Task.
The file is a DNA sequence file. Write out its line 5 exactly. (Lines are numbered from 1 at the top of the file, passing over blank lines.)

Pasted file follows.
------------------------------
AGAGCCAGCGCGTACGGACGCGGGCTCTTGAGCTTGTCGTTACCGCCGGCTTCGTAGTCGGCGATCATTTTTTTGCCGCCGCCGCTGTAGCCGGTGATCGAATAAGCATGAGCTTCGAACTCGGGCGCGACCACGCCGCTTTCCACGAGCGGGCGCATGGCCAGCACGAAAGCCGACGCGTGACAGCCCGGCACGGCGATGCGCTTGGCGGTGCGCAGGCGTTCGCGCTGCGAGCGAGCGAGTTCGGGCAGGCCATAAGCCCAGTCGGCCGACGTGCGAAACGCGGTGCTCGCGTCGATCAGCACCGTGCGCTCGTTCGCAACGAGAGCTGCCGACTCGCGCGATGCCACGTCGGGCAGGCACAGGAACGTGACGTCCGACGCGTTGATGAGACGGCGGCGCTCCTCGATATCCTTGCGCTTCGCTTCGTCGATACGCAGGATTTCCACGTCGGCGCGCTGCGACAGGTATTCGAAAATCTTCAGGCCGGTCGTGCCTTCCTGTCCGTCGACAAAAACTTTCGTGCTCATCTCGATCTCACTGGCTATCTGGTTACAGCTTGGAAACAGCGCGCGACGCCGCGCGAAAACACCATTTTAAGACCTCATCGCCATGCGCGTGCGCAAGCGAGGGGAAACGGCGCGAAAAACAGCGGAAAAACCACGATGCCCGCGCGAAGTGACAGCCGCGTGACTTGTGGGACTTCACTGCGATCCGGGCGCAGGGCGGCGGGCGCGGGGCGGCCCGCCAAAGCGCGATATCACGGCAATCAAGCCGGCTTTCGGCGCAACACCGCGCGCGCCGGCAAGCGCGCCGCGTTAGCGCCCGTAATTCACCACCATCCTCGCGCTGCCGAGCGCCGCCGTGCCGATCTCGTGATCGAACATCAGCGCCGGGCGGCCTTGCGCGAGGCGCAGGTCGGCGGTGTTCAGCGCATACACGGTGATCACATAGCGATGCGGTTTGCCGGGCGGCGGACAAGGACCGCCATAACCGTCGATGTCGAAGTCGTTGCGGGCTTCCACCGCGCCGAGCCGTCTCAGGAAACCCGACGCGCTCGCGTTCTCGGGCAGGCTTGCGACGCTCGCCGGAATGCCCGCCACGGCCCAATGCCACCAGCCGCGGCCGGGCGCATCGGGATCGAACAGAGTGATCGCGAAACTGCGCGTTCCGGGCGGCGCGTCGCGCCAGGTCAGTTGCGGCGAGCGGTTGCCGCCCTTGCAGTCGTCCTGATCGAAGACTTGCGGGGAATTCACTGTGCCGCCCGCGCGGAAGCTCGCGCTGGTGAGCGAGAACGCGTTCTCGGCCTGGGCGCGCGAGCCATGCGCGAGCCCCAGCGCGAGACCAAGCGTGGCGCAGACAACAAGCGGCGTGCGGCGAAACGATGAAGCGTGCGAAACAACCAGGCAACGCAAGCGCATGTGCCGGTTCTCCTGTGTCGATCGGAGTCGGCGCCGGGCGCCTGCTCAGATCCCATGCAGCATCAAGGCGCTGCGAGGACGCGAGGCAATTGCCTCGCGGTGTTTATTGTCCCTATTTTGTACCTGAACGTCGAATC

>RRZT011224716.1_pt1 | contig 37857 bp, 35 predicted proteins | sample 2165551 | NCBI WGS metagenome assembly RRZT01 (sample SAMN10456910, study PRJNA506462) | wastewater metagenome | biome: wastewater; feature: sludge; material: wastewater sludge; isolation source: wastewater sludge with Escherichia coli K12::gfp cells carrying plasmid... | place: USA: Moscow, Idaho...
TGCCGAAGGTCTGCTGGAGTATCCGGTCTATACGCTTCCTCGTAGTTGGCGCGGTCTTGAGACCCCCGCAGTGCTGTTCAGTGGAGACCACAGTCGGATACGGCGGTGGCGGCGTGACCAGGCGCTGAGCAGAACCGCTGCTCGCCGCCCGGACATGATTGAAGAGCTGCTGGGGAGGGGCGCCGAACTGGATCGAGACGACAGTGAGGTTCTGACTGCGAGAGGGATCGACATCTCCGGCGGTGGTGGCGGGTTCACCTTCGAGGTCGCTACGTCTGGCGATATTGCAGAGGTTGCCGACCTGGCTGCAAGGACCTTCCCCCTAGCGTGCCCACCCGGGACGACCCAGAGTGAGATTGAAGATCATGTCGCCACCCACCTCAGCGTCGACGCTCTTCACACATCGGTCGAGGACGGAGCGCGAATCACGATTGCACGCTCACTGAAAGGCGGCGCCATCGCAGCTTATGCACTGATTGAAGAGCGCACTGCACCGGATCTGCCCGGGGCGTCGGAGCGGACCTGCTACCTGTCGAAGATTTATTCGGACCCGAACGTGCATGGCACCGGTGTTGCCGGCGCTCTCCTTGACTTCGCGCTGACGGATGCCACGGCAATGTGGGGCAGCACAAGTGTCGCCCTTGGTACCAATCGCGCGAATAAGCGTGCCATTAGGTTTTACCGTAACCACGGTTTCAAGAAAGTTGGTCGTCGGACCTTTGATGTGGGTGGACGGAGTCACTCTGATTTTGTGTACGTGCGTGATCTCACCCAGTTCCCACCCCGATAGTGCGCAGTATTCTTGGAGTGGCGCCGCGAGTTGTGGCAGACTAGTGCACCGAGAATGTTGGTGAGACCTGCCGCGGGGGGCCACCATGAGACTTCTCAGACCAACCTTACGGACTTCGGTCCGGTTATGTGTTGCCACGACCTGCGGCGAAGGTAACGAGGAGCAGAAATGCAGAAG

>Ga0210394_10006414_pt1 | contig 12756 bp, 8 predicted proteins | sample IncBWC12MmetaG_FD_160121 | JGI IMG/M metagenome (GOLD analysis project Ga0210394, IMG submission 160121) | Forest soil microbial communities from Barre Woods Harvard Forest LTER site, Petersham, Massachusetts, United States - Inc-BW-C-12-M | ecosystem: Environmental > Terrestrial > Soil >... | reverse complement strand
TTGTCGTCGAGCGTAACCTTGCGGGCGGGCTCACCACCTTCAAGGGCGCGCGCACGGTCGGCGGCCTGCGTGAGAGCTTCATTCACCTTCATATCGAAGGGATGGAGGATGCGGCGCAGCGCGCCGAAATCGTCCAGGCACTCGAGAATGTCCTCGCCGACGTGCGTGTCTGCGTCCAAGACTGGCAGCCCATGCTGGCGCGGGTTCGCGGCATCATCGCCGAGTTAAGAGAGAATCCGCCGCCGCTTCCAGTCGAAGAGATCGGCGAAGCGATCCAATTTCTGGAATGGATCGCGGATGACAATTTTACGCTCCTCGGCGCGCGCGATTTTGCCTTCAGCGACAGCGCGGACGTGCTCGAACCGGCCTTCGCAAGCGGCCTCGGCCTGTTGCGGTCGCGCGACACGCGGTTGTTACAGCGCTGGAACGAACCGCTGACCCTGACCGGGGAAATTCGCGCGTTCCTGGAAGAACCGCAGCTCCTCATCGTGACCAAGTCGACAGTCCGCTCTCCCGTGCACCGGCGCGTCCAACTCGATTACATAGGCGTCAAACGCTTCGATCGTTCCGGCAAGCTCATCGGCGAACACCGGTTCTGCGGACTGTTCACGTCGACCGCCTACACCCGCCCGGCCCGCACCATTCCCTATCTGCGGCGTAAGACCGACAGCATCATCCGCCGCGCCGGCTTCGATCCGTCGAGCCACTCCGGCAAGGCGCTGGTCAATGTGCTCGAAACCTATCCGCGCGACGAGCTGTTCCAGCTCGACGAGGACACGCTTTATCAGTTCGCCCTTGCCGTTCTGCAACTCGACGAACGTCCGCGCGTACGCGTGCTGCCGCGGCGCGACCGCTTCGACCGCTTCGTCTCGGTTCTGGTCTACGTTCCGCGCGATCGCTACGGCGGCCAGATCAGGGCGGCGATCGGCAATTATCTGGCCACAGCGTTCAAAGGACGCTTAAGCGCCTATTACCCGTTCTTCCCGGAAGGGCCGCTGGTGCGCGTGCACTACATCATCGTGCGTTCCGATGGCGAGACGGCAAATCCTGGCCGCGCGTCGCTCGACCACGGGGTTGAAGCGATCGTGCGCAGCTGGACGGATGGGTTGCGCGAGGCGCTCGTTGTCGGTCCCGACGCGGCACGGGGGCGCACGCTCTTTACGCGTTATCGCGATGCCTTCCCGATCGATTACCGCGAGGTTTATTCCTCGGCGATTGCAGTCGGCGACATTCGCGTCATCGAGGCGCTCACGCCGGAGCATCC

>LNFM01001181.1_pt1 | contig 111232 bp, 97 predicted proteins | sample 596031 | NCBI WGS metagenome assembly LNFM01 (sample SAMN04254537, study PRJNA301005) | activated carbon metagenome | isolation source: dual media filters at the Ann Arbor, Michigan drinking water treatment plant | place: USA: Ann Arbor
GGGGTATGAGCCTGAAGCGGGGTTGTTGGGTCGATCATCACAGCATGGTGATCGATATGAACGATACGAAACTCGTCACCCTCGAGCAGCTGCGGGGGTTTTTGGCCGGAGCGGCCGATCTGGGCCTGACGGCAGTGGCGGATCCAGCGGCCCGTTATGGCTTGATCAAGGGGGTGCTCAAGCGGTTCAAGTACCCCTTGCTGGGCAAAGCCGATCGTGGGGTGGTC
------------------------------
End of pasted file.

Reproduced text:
TTGTCGTCGAGCGTAACCTTGCGGGCGGGCTCACCACCTTCAAGGGCGCGCGCACGGTCGGCGGCCTGCGTGAGAGCTTCATTCACCTTCATATCGAAGGGATGGAGGATGCGGCGCAGCGCGCCGAAATCGTCCAGGCACTCGAGAATGTCCTCGCCGACGTGCGTGTCTGCGTCCAAGACTGGCAGCCCATGCTGGCGCGGGTTCGCGGCATCATCGCCGAGTTAAGAGAGAATCCGCCGCCGCTTCCAGTCGAAGAGATCGGCGAAGCGATCCAATTTCTGGAATGGATCGCGGATGACAATTTTACGCTCCTCGGCGCGCGCGATTTTGCCTTCAGCGACAGCGCGGACGTGCTCGAACCGGCCTTCGCAAGCGGCCTCGGCCTGTTGCGGTCGCGCGACACGCGGTTGTTACAGCGCTGGAACGAACCGCTGACCCTGACCGGGGAAATTCGCGCGTTCCTGGAAGAACCGCAGCTCCTCATCGTGACCAAGTCGACAGTCCGCTCTCCCGTGCACCGGCGCGTCCAACTCGATTACATAGGCGTCAAACGCTTCGATCGTTCCGGCAAGCTCATCGGCGAACACCGGTTCTGCGGACTGTTCACGTCGACCGCCTACACCCGCCCGGCCCGCACCATTCCCTATCTGCGGCGTAAGACCGACAGCATCATCCGCCGCGCCGGCTTCGATCCGTCGAGCCACTCCGGCAAGGCGCTGGTCAATGTGCTCGAAACCTATCCGCGCGACGAGCTGTTCCAGCTCGACGAGGACACGCTTTATCAGTTCGCCCTTGCCGTTCTGCAACTCGACGAACGTCCGCGCGTACGCGTGCTGCCGCGGCGCGACCGCTTCGACCGCTTCGTCTCGGTTCTGGTCTACGTTCCGCGCGATCGCTACGGCGGCCAGATCAGGGCGGCGATCGGCAATTATCTGGCCACAGCGTTCAAAGGACGCTTAAGCGCCTATTACCCGTTCTTCCCGGAAGGGCCGCTGGTGCGCGTGCACTACATCATCGTGCGTTCCGATGGCGAGACGGCAAATCCTGGCCGCGCGTCGCTCGACCACGGGGTTGAAGCGATCGTGCGCAGCTGGACGGATGGGTTGCGCGAGGCGCTCGTTGTCGGTCCCGACGCGGCACGGGGGCGCACGCTCTTTACGCGTTATCGCGATGCCTTCCCGATCGATTACCGCGAGGTTTATTCCTCGGCGATTGCAGTCGGCGACATTCGCGTCATCGAGGCGCTCACGCCGGAGCATCC